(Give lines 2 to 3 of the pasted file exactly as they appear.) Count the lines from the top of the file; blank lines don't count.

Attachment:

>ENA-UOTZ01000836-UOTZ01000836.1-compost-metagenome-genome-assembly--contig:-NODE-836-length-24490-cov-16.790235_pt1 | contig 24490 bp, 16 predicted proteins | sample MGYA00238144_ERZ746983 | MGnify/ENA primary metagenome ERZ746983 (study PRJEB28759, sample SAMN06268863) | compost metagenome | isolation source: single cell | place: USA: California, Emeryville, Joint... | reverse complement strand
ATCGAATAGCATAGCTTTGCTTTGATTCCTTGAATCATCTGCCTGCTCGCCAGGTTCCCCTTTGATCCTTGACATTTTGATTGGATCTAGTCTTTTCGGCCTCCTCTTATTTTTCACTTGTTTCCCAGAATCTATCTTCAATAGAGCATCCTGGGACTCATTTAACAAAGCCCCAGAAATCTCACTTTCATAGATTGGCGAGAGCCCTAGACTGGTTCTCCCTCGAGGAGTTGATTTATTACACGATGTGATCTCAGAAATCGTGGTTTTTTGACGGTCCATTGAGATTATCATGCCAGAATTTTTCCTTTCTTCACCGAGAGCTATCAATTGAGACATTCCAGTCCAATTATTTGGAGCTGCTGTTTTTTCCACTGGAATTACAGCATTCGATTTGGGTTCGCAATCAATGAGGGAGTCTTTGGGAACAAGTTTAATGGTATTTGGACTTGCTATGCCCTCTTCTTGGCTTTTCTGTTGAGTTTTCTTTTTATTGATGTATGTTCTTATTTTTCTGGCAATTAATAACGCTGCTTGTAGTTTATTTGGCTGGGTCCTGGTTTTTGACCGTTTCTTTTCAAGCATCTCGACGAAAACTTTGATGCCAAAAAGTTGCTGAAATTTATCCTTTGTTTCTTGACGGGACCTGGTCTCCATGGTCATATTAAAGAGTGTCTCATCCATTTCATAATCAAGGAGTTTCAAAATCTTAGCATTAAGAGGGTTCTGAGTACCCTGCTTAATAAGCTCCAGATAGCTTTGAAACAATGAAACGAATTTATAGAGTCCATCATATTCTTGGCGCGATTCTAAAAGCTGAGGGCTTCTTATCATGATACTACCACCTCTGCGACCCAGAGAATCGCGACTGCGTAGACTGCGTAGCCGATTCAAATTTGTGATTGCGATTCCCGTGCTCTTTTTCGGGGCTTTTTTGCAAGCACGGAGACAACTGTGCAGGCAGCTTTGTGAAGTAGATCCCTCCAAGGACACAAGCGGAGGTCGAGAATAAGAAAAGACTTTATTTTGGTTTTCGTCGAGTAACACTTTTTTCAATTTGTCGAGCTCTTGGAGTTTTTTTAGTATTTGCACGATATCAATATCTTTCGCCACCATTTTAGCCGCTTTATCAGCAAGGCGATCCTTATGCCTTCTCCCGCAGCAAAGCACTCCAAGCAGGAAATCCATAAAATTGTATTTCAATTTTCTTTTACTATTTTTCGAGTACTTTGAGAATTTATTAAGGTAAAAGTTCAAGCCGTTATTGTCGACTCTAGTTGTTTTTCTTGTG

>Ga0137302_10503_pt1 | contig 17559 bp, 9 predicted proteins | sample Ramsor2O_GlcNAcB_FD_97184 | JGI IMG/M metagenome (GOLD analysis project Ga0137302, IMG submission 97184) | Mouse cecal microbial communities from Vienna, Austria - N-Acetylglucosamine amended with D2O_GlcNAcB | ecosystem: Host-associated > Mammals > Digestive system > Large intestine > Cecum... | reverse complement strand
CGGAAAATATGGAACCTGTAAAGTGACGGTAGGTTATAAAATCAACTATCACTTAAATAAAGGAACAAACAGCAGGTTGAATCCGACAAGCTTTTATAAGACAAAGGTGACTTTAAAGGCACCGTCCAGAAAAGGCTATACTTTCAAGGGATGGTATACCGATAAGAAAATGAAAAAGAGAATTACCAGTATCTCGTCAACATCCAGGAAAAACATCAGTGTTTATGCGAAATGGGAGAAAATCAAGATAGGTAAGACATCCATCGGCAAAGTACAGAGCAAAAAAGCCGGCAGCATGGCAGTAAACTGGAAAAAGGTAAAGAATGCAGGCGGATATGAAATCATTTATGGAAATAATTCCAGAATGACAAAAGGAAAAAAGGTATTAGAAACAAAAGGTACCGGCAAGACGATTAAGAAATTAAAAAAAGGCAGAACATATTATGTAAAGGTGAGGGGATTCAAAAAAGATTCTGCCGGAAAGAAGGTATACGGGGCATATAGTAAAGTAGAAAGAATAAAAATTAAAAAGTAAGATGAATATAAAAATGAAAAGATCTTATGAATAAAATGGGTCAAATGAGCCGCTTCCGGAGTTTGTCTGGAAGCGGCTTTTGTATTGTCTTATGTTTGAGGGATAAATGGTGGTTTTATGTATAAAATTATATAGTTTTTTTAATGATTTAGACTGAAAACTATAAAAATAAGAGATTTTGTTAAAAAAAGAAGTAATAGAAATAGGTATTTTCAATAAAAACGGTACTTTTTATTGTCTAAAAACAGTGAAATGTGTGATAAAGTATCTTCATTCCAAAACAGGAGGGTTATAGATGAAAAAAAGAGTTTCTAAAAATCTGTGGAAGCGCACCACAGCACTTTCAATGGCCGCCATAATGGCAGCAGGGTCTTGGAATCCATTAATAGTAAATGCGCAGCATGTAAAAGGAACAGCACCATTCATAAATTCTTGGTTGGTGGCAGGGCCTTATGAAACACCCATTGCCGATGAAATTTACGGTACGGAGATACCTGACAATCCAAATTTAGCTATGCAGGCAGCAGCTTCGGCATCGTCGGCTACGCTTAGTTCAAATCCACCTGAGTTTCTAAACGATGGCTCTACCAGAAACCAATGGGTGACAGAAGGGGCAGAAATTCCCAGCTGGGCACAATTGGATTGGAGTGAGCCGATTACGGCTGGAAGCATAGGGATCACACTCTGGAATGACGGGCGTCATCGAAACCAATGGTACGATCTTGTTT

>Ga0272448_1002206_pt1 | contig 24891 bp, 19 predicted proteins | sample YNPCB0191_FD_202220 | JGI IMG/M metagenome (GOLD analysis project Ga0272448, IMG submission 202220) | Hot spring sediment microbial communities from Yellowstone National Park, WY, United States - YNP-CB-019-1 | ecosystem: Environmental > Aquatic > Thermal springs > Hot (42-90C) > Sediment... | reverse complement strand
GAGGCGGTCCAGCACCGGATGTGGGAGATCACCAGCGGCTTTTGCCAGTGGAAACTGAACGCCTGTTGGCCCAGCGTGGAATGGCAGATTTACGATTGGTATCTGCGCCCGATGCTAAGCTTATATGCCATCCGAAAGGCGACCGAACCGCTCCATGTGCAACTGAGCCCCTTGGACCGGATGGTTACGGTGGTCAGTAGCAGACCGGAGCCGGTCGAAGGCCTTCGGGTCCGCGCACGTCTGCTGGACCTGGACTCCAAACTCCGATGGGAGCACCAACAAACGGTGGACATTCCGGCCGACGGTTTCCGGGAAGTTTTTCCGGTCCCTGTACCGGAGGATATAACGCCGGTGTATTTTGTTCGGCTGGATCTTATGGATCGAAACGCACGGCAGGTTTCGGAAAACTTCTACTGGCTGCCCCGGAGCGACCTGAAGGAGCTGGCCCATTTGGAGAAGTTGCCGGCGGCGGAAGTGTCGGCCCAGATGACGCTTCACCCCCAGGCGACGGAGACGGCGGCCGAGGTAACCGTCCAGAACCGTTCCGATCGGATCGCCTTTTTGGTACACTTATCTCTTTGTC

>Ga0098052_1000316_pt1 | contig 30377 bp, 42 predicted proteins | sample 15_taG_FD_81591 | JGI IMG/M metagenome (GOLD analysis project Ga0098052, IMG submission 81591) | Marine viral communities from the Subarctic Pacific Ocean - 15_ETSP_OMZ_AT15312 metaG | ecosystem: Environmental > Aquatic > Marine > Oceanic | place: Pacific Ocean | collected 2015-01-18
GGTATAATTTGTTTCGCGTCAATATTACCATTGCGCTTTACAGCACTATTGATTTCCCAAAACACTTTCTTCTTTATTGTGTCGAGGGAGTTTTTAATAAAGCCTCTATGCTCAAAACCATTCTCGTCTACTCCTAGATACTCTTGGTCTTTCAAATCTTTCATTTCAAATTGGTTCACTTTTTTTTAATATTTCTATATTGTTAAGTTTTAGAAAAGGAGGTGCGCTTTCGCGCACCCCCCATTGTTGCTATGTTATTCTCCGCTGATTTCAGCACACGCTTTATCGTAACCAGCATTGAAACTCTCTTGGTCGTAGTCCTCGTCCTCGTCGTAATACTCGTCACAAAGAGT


ATCGAATAGCATAGCTTTGCTTTGATTCCTTGAATCATCTGCCTGCTCGCCAGGTTCCCCTTTGATCCTTGACATTTTGATTGGATCTAGTCTTTTCGGCCTCCTCTTATTTTTCACTTGTTTCCCAGAATCTATCTTCAATAGAGCATCCTGGGACTCATTTAACAAAGCCCCAGAAATCTCACTTTCATAGATTGGCGAGAGCCCTAGACTGGTTCTCCCTCGAGGAGTTGATTTATTACACGATGTGATCTCAGAAATCGTGGTTTTTTGACGGTCCATTGAGATTATCATGCCAGAATTTTTCCTTTCTTCACCGAGAGCTATCAATTGAGACATTCCAGTCCAATTATTTGGAGCTGCTGTTTTTTCCACTGGAATTACAGCATTCGATTTGGGTTCGCAATCAATGAGGGAGTCTTTGGGAACAAGTTTAATGGTATTTGGACTTGCTATGCCCTCTTCTTGGCTTTTCTGTTGAGTTTTCTTTTTATTGATGTATGTTCTTATTTTTCTGGCAATTAATAACGCTGCTTGTAGTTTATTTGGCTGGGTCCTGGTTTTTGACCGTTTCTTTTCAAGCATCTCGACGAAAACTTTGATGCCAAAAAGTTGCTGAAATTTATCCTTTGTTTCTTGACGGGACCTGGTCTCCATGGTCATATTAAAGAGTGTCTCATCCATTTCATAATCAAGGAGTTTCAAAATCTTAGCATTAAGAGGGTTCTGAGTACCCTGCTTAATAAGCTCCAGATAGCTTTGAAACAATGAAACGAATTTATAGAGTCCATCATATTCTTGGCGCGATTCTAAAAGCTGAGGGCTTCTTATCATGATACTACCACCTCTGCGACCCAGAGAATCGCGACTGCGTAGACTGCGTAGCCGATTCAAATTTGTGATTGCGATTCCCGTGCTCTTTTTCGGGGCTTTTTTGCAAGCACGGAGACAACTGTGCAGGCAGCTTTGTGAAGTAGATCCCTCCAAGGACACAAGCGGAGGTCGAGAATAAGAAAAGACTTTATTTTGGTTTTCGTCGAGTAACACTTTTTTCAATTTGTCGAGCTCTTGGAGTTTTTTTAGTATTTGCACGATATCAATATCTTTCGCCACCATTTTAGCCGCTTTATCAGCAAGGCGATCCTTATGCCTTCTCCCGCAGCAAAGCACTCCAAGCAGGAAATCCATAAAATTGTATTTCAATTTTCTTTTACTATTTTTCGAGTACTTTGAGAATTTATTAAGGTAAAAGTTCAAGCCGTTATTGTCGACTCTAGTTGTTTTTCTTGTG

>Ga0137302_10503_pt1 | contig 17559 bp, 9 predicted proteins | sample Ramsor2O_GlcNAcB_FD_97184 | JGI IMG/M metagenome (GOLD analysis project Ga0137302, IMG submission 97184) | Mouse cecal microbial communities from Vienna, Austria - N-Acetylglucosamine amended with D2O_GlcNAcB | ecosystem: Host-associated > Mammals > Digestive system > Large intestine > Cecum... | reverse complement strand